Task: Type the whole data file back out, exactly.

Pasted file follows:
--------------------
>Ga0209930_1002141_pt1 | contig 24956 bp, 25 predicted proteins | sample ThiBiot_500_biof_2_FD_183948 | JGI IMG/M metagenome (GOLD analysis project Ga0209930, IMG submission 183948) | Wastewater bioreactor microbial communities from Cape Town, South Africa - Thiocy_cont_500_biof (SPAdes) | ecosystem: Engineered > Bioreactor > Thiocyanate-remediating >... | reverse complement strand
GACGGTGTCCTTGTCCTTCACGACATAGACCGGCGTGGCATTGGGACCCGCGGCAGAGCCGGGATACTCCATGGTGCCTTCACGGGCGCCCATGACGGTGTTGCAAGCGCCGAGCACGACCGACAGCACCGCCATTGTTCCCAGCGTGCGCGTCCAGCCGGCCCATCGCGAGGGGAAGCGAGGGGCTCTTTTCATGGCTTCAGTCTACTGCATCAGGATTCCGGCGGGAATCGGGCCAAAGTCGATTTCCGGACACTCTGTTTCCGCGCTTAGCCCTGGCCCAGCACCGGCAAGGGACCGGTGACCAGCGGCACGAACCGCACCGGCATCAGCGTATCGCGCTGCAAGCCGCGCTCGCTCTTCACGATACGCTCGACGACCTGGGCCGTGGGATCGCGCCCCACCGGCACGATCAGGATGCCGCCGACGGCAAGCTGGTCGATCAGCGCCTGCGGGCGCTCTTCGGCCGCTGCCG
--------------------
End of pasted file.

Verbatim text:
>Ga0209930_1002141_pt1 | contig 24956 bp, 25 predicted proteins | sample ThiBiot_500_biof_2_FD_183948 | JGI IMG/M metagenome (GOLD analysis project Ga0209930, IMG submission 183948) | Wastewater bioreactor microbial communities from Cape Town, South Africa - Thiocy_cont_500_biof (SPAdes) | ecosystem: Engineered > Bioreactor > Thiocyanate-remediating >... | reverse complement strand
GACGGTGTCCTTGTCCTTCACGACATAGACCGGCGTGGCATTGGGACCCGCGGCAGAGCCGGGATACTCCATGGTGCCTTCACGGGCGCCCATGACGGTGTTGCAAGCGCCGAGCACGACCGACAGCACCGCCATTGTTCCCAGCGTGCGCGTCCAGCCGGCCCATCGCGAGGGGAAGCGAGGGGCTCTTTTCATGGCTTCAGTCTACTGCATCAGGATTCCGGCGGGAATCGGGCCAAAGTCGATTTCCGGACACTCTGTTTCCGCGCTTAGCCCTGGCCCAGCACCGGCAAGGGACCGGTGACCAGCGGCACGAACCGCACCGGCATCAGCGTATCGCGCTGCAAGCCGCGCTCGCTCTTCACGATACGCTCGACGACCTGGGCCGTGGGATCGCGCCCCACCGGCACGATCAGGATGCCGCCGACGGCAAGCTGGTCGATCAGCGCCTGCGGGCGCTCTTCGGCCGCTGCCG